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Kidnapped

Kidnapped

Author(s) : Robert Louis Stevenson

Kidnapped, an adventure story set in Scotland of 1751, describes the ordeal of an orphan, David Balfour.

David is tricked by his wicked uncle who arranges for him to be kidnapped and taken to America as a slave. Fortunately for David, the ship is wrecked on the Scottish coast. He escapes with the help of Alan Breck, a highlander who frequently travels secretly between Scotland and France.

On their way back, the two falsely accused of being responsible for a murder, escape as fugitives and find adventure, treachery and friendship.

R L Stevenson, weaves history and human emotion into high drama that makes Kidnapped one of his most memorable works.

Book Details

Robert Louis Stevenson is well-known for his skill in the revelation of his characters and plot, and his deep insight into the psychological aspects of human nature. This quality can be seen in a number of his stories, particularly The Strange Case of Dr. Jekyll and Mr. Hyde, where he deals with the subject of split personalities with great sensibility. This brilliant piece of fiction continues to captivate the readers even after a hundred years of its publication.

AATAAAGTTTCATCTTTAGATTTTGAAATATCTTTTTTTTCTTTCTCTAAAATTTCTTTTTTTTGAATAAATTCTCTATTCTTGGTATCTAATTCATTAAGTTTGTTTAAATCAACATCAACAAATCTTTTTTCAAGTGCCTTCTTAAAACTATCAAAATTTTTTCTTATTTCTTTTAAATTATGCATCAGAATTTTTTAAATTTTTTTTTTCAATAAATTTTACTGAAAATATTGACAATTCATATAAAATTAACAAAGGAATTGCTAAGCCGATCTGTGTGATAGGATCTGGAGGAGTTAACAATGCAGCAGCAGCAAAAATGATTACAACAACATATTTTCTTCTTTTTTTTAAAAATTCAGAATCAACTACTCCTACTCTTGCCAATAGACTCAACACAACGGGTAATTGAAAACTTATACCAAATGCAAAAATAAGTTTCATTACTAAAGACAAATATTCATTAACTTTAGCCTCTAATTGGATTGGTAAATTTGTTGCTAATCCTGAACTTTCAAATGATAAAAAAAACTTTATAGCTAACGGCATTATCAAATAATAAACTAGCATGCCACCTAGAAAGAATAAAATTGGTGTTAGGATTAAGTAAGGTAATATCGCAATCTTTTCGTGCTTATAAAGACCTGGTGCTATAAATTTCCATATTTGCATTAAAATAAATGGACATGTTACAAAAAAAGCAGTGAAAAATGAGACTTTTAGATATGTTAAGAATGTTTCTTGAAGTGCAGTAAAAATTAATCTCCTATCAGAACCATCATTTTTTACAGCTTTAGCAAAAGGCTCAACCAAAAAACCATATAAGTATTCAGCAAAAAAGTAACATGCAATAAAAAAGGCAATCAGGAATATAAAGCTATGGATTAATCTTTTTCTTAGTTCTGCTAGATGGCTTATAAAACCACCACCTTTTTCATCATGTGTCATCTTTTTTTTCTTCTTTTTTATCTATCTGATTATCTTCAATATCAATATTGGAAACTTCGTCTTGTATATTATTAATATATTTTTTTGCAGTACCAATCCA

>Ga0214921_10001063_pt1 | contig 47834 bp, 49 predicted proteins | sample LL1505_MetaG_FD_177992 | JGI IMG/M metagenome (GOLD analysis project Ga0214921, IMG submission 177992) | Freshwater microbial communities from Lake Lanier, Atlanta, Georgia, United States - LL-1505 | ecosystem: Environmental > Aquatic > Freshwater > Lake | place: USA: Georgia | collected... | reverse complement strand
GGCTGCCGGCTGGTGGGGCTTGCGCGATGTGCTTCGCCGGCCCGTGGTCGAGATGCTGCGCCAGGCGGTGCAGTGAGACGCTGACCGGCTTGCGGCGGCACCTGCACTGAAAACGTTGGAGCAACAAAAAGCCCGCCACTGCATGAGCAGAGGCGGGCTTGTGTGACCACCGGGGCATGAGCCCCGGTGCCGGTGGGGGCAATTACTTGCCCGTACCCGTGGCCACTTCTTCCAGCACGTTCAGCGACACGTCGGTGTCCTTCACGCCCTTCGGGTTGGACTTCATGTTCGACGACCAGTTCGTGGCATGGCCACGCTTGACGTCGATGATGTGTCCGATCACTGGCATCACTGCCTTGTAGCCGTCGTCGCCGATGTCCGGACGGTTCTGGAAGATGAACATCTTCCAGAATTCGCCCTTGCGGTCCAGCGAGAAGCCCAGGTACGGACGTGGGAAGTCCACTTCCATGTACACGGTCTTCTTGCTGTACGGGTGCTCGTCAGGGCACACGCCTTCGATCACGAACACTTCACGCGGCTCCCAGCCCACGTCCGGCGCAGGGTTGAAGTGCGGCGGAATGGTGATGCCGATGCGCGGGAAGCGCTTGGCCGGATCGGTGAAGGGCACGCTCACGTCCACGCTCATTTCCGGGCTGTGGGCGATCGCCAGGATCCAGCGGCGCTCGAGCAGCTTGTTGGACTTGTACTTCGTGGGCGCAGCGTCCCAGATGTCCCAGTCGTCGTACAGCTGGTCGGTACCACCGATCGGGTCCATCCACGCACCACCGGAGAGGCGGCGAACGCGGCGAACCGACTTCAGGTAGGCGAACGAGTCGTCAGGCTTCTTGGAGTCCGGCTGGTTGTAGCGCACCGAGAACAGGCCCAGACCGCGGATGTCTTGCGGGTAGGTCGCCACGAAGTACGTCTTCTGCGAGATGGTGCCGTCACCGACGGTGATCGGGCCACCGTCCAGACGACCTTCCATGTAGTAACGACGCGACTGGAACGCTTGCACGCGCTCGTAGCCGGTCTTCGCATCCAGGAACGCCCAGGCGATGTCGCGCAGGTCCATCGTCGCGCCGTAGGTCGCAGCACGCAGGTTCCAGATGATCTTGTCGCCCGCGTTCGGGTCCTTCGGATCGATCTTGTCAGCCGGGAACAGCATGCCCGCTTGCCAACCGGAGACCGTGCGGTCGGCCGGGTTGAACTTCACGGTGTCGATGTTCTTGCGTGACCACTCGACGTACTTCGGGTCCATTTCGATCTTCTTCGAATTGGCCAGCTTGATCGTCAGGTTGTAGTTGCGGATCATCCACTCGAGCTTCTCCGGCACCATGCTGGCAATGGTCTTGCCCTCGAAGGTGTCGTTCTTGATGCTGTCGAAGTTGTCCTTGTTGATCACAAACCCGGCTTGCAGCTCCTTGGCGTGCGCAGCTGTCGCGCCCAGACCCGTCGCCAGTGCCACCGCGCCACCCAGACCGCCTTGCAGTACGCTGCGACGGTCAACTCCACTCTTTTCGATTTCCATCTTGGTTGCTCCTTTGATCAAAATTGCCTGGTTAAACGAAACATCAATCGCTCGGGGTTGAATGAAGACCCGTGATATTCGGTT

Born in Edinburgh in 1850, Robert Louis (originally Lewis) Balfour Stevenson was the son of a wealthy civil engineer. His father wanted him to follow his profession, but since he did not keep good health, he could not do so. He went to Edinburgh University to study for the bar, but gave up as he preferred a life of travel and freedom. His keen interest in mixing with the people of the city's lower strata made him encounter characters which he portrayed in his books. It was in France, in 1876, that he met Fanny Osbourne, his future wife, senior to him by ten years. Some of his published works were An Inland Voyage (1978) and Travels with a Donkey in the Cervennes (1879). In 1883, his first full-length fiction, Treasure Island; appeared and was a great success. Inspired by a dream he had, he wrote The Strange Case of Dr. Jekyll and Mr. Hyde in 1886. He died in 1894 due to a brain haemorrhage, while working on his unfinished work Weir of Hermiston